Impact assessment for extending use of Kori reactor lacks diligence, say environmental groups

Posted on : 2022-07-19 16:48 KST Modified on : 2022-07-19 16:48 KST
The groups said the assessment failed to include proper measures for dealing with nuclear waste
Reactors No. 1 and No. 2 at the Kori nuclear power plant in Gijang County, Busan, can be seen in this undated photo. (Yonhap News)
Reactors No. 1 and No. 2 at the Kori nuclear power plant in Gijang County, Busan, can be seen in this undated photo. (Yonhap News)

Environmental groups are claiming that the radiological environmental impact assessment prepared by Korea Hydro & Nuclear Power (KHNP) for extending the lifespan of the Kori nuclear reactor No. 2 in Busan was a misleading assessment without proper measures for dealing with nuclear waste that will accompany the continued operation of the reactor.

The Korea Federation for Environmental Movements (KFEM) committee against nuclear power and the Busan branch of KFEM held a press conference at the Busan Metropolitan Council building Monday morning, where they demanded that “the pursuit of extending the lifespan of the Kori No. 2 nuclear power reactor, which disregards safety, be stopped immediately.”

The KHNP is in the process of extending the operational life of the Kori No. 2 reactor, which was originally set to be decommissioned in April 2023 after reaching the end of its design life. The move comes as part of the new administration’s policy initiatives of increasing the proportion of nuclear power in the country’s energy mix and making South Korea a key nuclear power player on the international stage.

Accordingly, KHNP submitted a periodic safety evaluation report necessary for the continued operation of the nuclear reactor to the Nuclear Safety and Security Commission (NSSC) in April, and starting July 8, it began to circulate a draft of its radiological environmental impact assessment report for households residing within the emergency planning zone.

The plan is to collect the opinions of 16 local governments in Busan, Ulsan, and South Gyeongsang Province by Sept. 5 for reflection in the NSSC’s review of the proposal to extend the operation of the Kori No. 2 reactor.

Having reviewed the draft, environmental groups at a press conference on Monday said, “If the lifespan of Kori No. 2 is extended, the saturation point of the nuclear reactor’s spent nuclear fuel storage will have to be pulled forward from 2031.”

The groups argued that the KHNP’s proposal to create a dense storage facility that reduces the storage interval of spent nuclear fuel for the No. 2 reactor “cannot be considered a fundamental measure” to prevent unwanted risks.

“The radiological environmental impact assessment, which does not include measures for spent nuclear fuel nor a safety assessment of such measures, amounts to no more than sleight of hand to cover up the existing risks,” the organizations added.

Environmental groups also pointed out the problem that the environmental impact assessment did not present quantitative figures for damage that could arise in the event of a nuclear disaster, including death rates and collective radiation dose.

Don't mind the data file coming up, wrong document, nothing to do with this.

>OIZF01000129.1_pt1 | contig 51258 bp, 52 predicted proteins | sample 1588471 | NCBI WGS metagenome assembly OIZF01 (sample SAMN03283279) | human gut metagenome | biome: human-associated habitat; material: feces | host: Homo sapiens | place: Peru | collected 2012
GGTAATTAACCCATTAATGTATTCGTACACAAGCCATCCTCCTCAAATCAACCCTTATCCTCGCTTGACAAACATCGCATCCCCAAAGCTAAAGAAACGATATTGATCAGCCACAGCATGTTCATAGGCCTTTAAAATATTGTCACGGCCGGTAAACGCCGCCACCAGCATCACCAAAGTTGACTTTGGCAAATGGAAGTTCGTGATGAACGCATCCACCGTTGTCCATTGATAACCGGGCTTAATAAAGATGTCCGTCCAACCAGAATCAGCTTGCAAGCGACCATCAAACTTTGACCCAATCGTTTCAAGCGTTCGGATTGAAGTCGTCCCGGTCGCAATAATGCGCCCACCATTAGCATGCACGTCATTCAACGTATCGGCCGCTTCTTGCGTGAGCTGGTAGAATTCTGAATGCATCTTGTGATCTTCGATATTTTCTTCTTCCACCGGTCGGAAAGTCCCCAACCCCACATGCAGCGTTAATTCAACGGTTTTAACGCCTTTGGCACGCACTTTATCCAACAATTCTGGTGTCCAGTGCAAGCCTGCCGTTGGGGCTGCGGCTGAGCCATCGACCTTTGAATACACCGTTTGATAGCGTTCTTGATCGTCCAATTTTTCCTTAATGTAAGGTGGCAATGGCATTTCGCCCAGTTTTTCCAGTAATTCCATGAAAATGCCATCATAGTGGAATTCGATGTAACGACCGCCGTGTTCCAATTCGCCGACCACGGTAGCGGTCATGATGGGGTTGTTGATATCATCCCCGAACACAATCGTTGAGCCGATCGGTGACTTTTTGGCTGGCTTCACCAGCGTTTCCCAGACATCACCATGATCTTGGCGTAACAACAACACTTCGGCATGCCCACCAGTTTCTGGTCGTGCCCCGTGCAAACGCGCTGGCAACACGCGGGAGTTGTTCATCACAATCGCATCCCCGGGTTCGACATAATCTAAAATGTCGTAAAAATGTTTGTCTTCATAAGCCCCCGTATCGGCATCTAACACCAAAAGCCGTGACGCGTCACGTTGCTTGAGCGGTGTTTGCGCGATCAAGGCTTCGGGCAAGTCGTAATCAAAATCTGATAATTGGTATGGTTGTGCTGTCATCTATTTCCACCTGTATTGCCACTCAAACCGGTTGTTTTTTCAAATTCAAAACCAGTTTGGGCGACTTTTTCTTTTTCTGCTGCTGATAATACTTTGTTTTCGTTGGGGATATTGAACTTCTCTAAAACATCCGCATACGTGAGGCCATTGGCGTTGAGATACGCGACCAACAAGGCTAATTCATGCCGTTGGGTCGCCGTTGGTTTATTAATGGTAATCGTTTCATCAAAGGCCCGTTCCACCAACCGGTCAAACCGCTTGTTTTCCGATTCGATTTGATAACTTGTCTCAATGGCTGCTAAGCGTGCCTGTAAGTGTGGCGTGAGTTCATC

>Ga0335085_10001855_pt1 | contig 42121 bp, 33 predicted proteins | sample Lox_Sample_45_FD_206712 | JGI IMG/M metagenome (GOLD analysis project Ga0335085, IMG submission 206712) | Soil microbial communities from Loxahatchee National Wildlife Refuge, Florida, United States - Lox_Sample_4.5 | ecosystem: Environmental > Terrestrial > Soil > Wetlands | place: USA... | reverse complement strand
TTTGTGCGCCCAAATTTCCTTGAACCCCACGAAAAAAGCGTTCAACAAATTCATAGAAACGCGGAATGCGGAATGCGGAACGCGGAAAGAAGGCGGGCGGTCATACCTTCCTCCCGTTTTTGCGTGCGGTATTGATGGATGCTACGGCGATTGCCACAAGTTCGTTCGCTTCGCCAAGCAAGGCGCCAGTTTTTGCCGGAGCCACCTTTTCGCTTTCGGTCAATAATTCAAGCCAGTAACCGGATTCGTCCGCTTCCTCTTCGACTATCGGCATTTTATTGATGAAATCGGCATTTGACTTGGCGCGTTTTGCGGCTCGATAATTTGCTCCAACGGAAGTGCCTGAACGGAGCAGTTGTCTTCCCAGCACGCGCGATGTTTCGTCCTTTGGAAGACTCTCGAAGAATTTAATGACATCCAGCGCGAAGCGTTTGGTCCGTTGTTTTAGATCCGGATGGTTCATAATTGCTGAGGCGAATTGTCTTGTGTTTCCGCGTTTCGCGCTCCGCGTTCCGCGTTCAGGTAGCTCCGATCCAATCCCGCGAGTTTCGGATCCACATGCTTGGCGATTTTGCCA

They argued that “legally, the impact of a serious accident must be assessed, but the fact that [this assessment] was presented only as a pro forma summary and did not include results of comparisons with foreign nuclear reactors shows it was done to conceal the overcrowding of domestic nuclear reactors.”

The groups argue that it is likely that the KHNP did not include such details in its report due to the nature of domestic nuclear power plants, which are located in areas with much higher local population densities than most plants abroad, making them inevitably appear relatively riskier.

At the press conference, Director Han Byeong-seop of the Nuclear Safety Research Institute introduced the results of an emission scenario study in which a major accident at the Kori No. 2 reactor could result in a maximum of 165 deaths within one week, while the average number of deaths from cancer could be anywhere from 8,220 to a maximum of 34,700.

“In the event of a serious accident, caused by terrorism or otherwise, on the scale of Chernobyl at Kori No. 2, up to 633 premature deaths could occur nationwide,” Han warned. “And if a spent fuel tank is destroyed and a fire breaks out, up to 764,000 premature deaths could occur.”

Kim Sung-wook, director of the Geo-Information Research Group, said, "The Gyeongju and Pohang earthquakes started to reveal that the location of nuclear power plants on the eastern coast is not as good as previously thought.” Kim added, “In order to extend the lifespan [of these nuclear reactors], safety standards for earthquake risk and active faults must be properly applied.”

Kim stressed that “The Kori nuclear power plant is located near a densely populated area, and many units are operating in a small area, so the safety assessment should be more conservative than before.”

Environmental groups called for the government and the KHNP to halt the life extension of the Kori No. 2 reactor, saying, “Ignoring safety and risks, extending the life of Kori reactor No. 2 is a policy that puts the citizens of Busan, Ulsan and [the entire] South Gyeongsang Province, where 8 million people live, at risk.”

By Kim Jeong-su, senior staff writer

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